VoiceStream Wireless posted a wider-than-expected loss in its second quarter Tuesday, dropping $419.7 million, or $2.16 a share, on sales of $453.6 million.
First Call Corp. consensus expected the wireless telephone company to lose $1.62 a share in the quarter.
VoiceStream (Nasdaq: VSTR) shares closed off 1 15/16 to 122 1/4 ahead of the earnings report.
The operating loss before non-cash items was $61.4 million compared with a loss of $29 million last year.
Despite the huge loss, VoiceStream can only consider the past three months an unqualified success.
In late July, Deutsche Telekom AG (NYSE: DT) announced it would pay a huge premium to acquire VoiceStream for $50.7 billion in stock.
The deal, which provides the German company with a foothold in the United States, is expected to face intense scrutiny in Congress, where many legislators have expressed concern about the 58-percent stake the German government holds in Deutsche Telekom.
The fact that VoiceStream consistently missed analysts' estimates in the past year hardly matters considering the exceptional growth it has enjoyed during this period.
The $453.6 million in sales marks a stunning improvement from the year-ago quarter when it lost $132.8 million, or $1.39 a share, on sales of $109.1 million.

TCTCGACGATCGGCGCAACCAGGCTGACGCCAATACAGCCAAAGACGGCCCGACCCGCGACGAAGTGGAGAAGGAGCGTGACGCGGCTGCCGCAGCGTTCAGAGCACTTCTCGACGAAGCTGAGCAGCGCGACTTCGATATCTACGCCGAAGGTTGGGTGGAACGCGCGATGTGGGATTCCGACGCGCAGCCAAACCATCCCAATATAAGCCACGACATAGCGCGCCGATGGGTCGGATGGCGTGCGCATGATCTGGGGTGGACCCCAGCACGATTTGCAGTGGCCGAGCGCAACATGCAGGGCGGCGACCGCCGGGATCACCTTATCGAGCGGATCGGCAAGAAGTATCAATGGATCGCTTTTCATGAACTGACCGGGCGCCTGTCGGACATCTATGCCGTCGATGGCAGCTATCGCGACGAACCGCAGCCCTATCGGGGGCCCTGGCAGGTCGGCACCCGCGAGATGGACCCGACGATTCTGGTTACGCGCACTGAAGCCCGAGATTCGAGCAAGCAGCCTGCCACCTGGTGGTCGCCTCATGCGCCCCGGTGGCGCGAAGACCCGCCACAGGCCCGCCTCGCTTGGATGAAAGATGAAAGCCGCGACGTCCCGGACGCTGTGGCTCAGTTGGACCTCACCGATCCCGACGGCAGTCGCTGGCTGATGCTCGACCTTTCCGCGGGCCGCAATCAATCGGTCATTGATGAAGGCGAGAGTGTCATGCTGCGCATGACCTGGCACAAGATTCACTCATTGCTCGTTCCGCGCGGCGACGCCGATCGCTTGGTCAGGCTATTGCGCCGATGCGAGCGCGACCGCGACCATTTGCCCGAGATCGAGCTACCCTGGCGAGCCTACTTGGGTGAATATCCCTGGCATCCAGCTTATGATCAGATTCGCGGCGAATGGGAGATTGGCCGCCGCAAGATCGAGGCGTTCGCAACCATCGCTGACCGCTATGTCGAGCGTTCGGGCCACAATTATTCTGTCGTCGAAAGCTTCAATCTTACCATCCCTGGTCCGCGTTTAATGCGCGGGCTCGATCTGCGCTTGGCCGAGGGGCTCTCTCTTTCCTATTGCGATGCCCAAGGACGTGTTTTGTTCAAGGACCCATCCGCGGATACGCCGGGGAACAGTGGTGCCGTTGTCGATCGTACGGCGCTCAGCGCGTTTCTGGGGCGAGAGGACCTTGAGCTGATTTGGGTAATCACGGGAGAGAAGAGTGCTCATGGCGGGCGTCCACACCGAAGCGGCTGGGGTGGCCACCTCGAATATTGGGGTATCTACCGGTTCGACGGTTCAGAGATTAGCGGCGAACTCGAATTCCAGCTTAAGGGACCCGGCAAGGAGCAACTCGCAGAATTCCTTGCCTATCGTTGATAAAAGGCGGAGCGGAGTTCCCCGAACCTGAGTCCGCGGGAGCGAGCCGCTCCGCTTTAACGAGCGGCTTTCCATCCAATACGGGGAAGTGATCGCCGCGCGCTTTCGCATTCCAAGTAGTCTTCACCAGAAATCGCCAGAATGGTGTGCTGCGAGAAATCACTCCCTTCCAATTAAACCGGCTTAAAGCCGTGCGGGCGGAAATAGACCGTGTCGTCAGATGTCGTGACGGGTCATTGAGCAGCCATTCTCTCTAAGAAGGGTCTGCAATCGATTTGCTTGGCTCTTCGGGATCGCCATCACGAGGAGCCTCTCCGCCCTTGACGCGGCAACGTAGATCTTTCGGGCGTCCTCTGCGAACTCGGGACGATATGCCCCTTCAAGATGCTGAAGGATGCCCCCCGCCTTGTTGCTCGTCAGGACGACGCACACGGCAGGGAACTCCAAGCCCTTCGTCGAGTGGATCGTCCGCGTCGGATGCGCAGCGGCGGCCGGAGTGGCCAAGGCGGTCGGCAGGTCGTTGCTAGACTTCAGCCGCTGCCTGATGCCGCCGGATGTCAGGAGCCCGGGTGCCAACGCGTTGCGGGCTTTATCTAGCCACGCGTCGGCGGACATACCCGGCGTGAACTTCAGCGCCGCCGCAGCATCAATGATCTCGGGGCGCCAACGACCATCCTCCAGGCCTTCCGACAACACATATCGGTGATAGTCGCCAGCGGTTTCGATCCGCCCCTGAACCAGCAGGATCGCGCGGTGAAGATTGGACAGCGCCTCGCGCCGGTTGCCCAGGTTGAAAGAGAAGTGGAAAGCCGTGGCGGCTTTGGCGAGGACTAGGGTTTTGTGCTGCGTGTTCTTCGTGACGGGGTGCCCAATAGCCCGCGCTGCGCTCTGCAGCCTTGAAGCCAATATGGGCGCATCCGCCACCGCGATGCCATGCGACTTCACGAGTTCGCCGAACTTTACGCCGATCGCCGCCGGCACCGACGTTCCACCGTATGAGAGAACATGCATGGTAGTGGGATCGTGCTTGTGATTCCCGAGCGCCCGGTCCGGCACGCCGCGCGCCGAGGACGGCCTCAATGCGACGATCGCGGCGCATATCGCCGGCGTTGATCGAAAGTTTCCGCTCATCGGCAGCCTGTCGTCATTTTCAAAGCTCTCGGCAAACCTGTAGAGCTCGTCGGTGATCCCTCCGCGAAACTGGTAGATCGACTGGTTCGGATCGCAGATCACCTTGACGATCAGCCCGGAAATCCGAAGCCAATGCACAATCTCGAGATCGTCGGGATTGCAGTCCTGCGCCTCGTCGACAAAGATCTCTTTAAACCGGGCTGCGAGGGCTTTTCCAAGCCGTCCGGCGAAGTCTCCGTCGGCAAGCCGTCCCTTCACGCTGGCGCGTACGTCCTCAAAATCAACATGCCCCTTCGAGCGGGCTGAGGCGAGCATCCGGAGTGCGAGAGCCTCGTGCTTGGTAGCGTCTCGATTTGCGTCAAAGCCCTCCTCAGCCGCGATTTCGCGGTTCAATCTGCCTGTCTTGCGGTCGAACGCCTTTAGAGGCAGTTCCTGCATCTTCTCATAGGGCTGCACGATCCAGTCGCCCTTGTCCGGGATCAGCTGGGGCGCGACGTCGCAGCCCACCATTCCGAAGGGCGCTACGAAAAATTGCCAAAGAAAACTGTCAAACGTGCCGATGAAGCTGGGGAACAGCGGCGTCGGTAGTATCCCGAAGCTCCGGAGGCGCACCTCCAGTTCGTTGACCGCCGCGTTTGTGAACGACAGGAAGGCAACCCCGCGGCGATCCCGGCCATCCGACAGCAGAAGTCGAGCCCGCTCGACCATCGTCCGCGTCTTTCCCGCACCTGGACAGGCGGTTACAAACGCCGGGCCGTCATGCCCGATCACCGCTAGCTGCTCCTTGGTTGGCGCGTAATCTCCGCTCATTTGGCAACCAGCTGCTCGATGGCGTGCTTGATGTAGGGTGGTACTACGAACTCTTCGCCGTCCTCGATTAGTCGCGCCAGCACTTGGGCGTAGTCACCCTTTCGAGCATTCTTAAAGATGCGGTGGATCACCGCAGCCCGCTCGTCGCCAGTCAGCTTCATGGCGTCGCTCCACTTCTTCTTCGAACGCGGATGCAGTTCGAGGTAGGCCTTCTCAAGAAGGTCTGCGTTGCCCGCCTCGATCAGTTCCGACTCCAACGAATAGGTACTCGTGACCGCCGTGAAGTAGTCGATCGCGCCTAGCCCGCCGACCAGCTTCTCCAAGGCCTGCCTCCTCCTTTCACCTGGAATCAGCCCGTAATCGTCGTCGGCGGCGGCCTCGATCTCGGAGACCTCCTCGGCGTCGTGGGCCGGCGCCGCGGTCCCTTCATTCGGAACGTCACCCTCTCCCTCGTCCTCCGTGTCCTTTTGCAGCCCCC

More impressive, VoiceStream's total subscriber base surged 365 percent from the year-ago quarter to 2.6 million customers.
Total services sales jumped 331 percent from the same period last year to more than $369 million.
"VoiceStream has had another excellent quarter with continued growth in both customers and revenues," said CEO John Stanton in a prepared release. "On July 24, we announced the merger of VoiceStream with Deutsche Telekom. This is a compelling strategic opportunity for VoiceStream to partner with one of the world's leading telecommunications companies. It is also an extremely attractive opportunity for both sets of shareholders and for our employees."
Last quarter, VoiceStream missed analysts' estimates, dropping $203.3 million, or $1.68 a share, on sales of $257 million.
Its shares surged to a 52-week high of 161 in March after falling to a low of 34 5/8 last August.
Seventeen of the 22 analysts following the stock rate it either a "buy" or "strong buy."
First Call Corp. consensus expects it to lose $6.90 a share in the fiscal year.